There's nothing else like it in the country, she adds. The boyhood home of Pierre Berton in Dawson City operates today as a writers' retreat, but that late author never wrote there and wouldn't recognize it if he were alive today, according to Baird. Purdy not only hand-built and lived in the A-frame, he made it and its landscape the focus of some of his finest poems. “Berton House doesn't have the clout of this place,” Baird says. “On a heritage meter, this one's off the charts.”

Not only a place of pilgrimage for such young, unpublished writers as Michael Ondaatje, the Purdy A-frame also appears to have functioned as the drunken boat of Canadian literature. Blackouts, broken legs and furious arguments mark the anthologized reminiscences.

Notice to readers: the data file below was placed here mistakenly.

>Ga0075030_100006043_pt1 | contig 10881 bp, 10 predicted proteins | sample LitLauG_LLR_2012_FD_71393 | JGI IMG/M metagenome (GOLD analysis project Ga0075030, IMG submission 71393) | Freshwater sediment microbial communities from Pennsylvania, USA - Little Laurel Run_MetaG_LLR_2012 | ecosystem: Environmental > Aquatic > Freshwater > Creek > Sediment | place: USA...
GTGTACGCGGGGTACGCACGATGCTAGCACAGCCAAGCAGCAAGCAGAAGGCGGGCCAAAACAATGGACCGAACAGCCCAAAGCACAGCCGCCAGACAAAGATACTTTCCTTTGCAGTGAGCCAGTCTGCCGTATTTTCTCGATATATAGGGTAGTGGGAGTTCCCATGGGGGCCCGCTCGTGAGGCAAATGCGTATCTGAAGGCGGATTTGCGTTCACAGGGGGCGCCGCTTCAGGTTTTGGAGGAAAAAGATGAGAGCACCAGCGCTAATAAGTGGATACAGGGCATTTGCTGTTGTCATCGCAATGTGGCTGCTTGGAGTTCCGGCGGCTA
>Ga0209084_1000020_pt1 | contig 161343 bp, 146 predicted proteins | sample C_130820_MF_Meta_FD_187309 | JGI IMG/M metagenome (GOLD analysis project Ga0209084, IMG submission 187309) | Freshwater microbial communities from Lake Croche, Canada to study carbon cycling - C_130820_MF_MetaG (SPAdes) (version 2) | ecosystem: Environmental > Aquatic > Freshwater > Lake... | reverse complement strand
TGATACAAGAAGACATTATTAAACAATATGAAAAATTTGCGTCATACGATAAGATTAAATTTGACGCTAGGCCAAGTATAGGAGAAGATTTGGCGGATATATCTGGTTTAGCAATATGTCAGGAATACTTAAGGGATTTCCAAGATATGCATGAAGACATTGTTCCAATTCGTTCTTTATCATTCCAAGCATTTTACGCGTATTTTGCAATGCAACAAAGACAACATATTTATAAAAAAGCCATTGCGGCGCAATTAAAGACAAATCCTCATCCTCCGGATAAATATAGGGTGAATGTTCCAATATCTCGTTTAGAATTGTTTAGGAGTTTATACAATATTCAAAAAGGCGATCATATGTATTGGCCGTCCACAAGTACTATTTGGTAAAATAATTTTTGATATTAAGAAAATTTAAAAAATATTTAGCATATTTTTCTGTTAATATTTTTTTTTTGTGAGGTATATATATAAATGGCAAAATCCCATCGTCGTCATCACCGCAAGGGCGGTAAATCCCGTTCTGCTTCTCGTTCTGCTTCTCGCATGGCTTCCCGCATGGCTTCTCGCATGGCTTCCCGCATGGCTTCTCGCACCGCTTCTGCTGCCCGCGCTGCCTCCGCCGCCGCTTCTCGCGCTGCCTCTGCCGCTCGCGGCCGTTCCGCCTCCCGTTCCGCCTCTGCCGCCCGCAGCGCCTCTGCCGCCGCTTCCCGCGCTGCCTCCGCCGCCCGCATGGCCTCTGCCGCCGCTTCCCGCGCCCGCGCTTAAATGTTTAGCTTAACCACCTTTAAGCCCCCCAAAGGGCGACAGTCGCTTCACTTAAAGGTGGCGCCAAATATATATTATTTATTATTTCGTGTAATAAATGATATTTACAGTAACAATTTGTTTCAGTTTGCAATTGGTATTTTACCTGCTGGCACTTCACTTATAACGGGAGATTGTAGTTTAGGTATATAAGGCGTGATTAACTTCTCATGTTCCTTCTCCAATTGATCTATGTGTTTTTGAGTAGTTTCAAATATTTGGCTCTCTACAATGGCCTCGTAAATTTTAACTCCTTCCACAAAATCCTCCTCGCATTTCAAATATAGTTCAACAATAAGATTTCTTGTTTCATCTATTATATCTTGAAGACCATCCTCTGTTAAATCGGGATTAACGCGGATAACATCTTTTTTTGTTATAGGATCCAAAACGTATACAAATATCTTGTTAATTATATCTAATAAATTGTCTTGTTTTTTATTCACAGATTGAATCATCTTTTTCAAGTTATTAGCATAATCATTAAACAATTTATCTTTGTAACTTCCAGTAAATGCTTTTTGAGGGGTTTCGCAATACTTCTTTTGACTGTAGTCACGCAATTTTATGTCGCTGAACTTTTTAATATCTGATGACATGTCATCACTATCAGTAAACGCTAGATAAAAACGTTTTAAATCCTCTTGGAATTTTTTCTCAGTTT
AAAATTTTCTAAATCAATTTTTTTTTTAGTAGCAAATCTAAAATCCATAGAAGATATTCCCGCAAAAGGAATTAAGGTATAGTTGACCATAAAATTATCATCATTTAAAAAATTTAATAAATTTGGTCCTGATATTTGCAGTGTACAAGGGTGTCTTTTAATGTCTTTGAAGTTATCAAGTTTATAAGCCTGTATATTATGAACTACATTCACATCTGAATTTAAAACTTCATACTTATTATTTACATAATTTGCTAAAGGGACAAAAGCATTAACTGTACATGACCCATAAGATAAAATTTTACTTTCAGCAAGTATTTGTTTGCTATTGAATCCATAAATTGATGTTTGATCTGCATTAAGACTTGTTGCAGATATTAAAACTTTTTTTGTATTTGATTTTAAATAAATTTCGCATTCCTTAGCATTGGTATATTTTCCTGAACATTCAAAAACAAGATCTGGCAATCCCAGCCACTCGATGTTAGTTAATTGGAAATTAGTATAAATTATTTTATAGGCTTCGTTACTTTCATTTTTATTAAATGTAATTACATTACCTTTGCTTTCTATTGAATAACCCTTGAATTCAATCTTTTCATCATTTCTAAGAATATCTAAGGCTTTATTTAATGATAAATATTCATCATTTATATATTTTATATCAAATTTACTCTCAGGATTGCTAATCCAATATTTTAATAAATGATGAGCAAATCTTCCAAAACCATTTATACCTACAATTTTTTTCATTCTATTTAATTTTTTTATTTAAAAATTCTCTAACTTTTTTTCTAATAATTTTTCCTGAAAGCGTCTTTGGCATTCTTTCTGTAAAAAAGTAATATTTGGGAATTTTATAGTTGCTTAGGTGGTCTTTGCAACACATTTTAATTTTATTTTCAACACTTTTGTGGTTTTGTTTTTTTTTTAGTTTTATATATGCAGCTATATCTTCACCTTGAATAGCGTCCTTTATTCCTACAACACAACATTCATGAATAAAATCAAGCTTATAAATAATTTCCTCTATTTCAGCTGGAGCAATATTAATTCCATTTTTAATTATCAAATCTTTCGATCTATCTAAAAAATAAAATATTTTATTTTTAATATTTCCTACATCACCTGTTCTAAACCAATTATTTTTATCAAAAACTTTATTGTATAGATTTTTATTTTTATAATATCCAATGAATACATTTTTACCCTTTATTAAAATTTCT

Read the whole article here.

Sunday 1 November 2009

New on my bookshelf

Here's some more catching up with what's new on my bookshelf:

A Village Life by Louise Glück

This is a warm, open and generous collection -- generous in the sense that the poet seems genuinely engaged with her readers in a giving sense. These poems are gifts. They are meant to be enjoyed and re-read, and they reward this over and over. It's a tremendous book that I want everyone to read.

Made Flesh by Craig Arnold

Craig Arnold's disappearance earlier this year while researching volcanoes in Japan is a terrible tragedy. This book, published last year, demonstrates an expansive and scrupulous literary intelligence. There is much to admire here, and I especially liked Arnold's "Hymn to Persephone." We are richer for what he wrote, and poorer for what he didn't have the chance to write.

Joy Is So Exhausting by Susan Holbrook